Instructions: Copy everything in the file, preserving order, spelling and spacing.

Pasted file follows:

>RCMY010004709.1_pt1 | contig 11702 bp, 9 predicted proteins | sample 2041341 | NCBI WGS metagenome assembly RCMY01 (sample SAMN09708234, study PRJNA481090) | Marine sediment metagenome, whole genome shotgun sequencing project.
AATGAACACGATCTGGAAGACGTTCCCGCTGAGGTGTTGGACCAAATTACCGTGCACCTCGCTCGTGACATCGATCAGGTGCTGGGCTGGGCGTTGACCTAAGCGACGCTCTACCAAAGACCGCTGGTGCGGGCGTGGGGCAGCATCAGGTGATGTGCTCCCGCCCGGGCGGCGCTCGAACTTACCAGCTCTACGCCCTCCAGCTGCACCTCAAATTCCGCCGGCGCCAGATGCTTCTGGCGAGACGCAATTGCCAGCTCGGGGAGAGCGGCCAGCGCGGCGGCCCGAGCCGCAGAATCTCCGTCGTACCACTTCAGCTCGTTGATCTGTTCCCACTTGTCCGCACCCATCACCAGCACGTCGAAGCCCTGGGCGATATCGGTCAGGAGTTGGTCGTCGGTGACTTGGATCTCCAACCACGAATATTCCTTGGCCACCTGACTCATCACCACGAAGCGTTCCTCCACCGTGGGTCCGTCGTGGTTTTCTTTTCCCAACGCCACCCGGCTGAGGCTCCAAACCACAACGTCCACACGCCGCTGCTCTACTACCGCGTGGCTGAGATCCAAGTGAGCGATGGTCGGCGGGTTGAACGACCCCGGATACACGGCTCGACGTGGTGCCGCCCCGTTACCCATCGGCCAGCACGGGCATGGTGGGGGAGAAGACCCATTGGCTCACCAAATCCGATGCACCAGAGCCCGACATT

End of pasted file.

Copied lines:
>RCMY010004709.1_pt1 | contig 11702 bp, 9 predicted proteins | sample 2041341 | NCBI WGS metagenome assembly RCMY01 (sample SAMN09708234, study PRJNA481090) | Marine sediment metagenome, whole genome shotgun sequencing project.
AATGAACACGATCTGGAAGACGTTCCCGCTGAGGTGTTGGACCAAATTACCGTGCACCTCGCTCGTGACATCGATCAGGTGCTGGGCTGGGCGTTGACCTAAGCGACGCTCTACCAAAGACCGCTGGTGCGGGCGTGGGGCAGCATCAGGTGATGTGCTCCCGCCCGGGCGGCGCTCGAACTTACCAGCTCTACGCCCTCCAGCTGCACCTCAAATTCCGCCGGCGCCAGATGCTTCTGGCGAGACGCAATTGCCAGCTCGGGGAGAGCGGCCAGCGCGGCGGCCCGAGCCGCAGAATCTCCGTCGTACCACTTCAGCTCGTTGATCTGTTCCCACTTGTCCGCACCCATCACCAGCACGTCGAAGCCCTGGGCGATATCGGTCAGGAGTTGGTCGTCGGTGACTTGGATCTCCAACCACGAATATTCCTTGGCCACCTGACTCATCACCACGAAGCGTTCCTCCACCGTGGGTCCGTCGTGGTTTTCTTTTCCCAACGCCACCCGGCTGAGGCTCCAAACCACAACGTCCACACGCCGCTGCTCTACTACCGCGTGGCTGAGATCCAAGTGAGCGATGGTCGGCGGGTTGAACGACCCCGGATACACGGCTCGACGTGGTGCCGCCCCGTTACCCATCGGCCAGCACGGGCATGGTGGGGGAGAAGACCCATTGGCTCACCAAATCCGATGCACCAGAGCCCGACATT